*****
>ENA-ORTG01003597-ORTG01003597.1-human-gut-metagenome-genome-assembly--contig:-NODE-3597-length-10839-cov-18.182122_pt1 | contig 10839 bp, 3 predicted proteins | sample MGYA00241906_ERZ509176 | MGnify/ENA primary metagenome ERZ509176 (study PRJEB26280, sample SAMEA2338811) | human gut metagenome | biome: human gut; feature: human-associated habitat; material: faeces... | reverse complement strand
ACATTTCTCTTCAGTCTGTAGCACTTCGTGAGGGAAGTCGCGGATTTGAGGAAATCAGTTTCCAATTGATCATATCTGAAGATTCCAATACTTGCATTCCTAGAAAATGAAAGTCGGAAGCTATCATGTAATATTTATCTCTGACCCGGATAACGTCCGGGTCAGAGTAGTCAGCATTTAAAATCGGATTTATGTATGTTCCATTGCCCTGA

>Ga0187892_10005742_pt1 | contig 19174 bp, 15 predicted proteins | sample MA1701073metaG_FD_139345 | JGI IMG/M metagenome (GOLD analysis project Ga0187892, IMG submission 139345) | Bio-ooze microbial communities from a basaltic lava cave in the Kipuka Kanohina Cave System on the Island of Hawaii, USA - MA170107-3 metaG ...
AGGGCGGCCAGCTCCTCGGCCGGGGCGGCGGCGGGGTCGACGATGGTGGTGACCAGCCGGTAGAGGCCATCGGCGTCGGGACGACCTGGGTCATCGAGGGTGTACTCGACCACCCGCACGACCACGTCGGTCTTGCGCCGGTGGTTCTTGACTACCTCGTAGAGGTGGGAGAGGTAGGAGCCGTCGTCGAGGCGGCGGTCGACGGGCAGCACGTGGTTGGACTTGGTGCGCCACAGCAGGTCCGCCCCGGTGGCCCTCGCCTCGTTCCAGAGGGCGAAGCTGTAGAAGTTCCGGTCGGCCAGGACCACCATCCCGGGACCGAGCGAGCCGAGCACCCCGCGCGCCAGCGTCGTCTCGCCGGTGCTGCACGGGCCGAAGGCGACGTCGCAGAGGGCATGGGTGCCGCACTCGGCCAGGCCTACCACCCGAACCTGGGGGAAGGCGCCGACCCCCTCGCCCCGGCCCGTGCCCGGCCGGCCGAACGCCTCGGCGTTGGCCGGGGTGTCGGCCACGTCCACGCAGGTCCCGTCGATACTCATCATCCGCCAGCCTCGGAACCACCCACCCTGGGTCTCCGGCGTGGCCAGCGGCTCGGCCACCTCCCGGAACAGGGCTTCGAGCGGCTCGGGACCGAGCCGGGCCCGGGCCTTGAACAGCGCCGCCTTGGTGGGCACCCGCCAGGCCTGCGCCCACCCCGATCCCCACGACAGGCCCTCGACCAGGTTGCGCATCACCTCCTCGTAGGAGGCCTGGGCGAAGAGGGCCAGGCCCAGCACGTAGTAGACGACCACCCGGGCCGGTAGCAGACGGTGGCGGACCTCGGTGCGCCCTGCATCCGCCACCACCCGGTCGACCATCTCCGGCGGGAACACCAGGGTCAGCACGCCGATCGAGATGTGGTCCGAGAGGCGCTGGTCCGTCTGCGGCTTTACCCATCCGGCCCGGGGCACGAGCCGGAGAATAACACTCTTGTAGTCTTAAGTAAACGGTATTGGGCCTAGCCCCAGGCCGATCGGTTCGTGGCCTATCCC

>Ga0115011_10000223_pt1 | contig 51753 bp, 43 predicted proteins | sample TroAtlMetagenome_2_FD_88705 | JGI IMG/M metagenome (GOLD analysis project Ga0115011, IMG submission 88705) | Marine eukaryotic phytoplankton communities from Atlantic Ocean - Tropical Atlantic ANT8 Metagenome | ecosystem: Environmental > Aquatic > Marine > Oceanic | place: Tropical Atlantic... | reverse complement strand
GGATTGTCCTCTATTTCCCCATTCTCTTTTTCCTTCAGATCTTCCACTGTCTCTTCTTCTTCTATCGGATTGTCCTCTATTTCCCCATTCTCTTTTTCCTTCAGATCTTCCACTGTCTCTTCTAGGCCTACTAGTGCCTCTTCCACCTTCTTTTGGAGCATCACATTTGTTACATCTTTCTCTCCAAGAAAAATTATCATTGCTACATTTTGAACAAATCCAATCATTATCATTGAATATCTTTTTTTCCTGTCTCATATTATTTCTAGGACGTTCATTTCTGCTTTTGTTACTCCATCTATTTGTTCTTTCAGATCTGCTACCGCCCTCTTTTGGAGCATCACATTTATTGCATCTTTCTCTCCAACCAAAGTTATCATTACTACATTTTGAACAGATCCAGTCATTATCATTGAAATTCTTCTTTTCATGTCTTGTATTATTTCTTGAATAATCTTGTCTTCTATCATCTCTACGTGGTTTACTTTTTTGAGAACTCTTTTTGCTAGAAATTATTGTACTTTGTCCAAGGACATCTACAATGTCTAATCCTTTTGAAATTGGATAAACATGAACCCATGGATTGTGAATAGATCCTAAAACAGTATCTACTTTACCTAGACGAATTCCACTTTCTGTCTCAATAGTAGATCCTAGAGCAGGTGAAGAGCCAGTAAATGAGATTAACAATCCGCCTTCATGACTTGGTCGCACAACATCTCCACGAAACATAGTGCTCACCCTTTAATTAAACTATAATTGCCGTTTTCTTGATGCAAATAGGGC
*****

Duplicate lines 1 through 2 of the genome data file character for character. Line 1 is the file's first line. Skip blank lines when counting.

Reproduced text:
>ENA-ORTG01003597-ORTG01003597.1-human-gut-metagenome-genome-assembly--contig:-NODE-3597-length-10839-cov-18.182122_pt1 | contig 10839 bp, 3 predicted proteins | sample MGYA00241906_ERZ509176 | MGnify/ENA primary metagenome ERZ509176 (study PRJEB26280, sample SAMEA2338811) | human gut metagenome | biome: human gut; feature: human-associated habitat; material: faeces... | reverse complement strand
ACATTTCTCTTCAGTCTGTAGCACTTCGTGAGGGAAGTCGCGGATTTGAGGAAATCAGTTTCCAATTGATCATATCTGAAGATTCCAATACTTGCATTCCTAGAAAATGAAAGTCGGAAGCTATCATGTAATATTTATCTCTGACCCGGATAACGTCCGGGTCAGAGTAGTCAGCATTTAAAATCGGATTTATGTATGTTCCATTGCCCTGA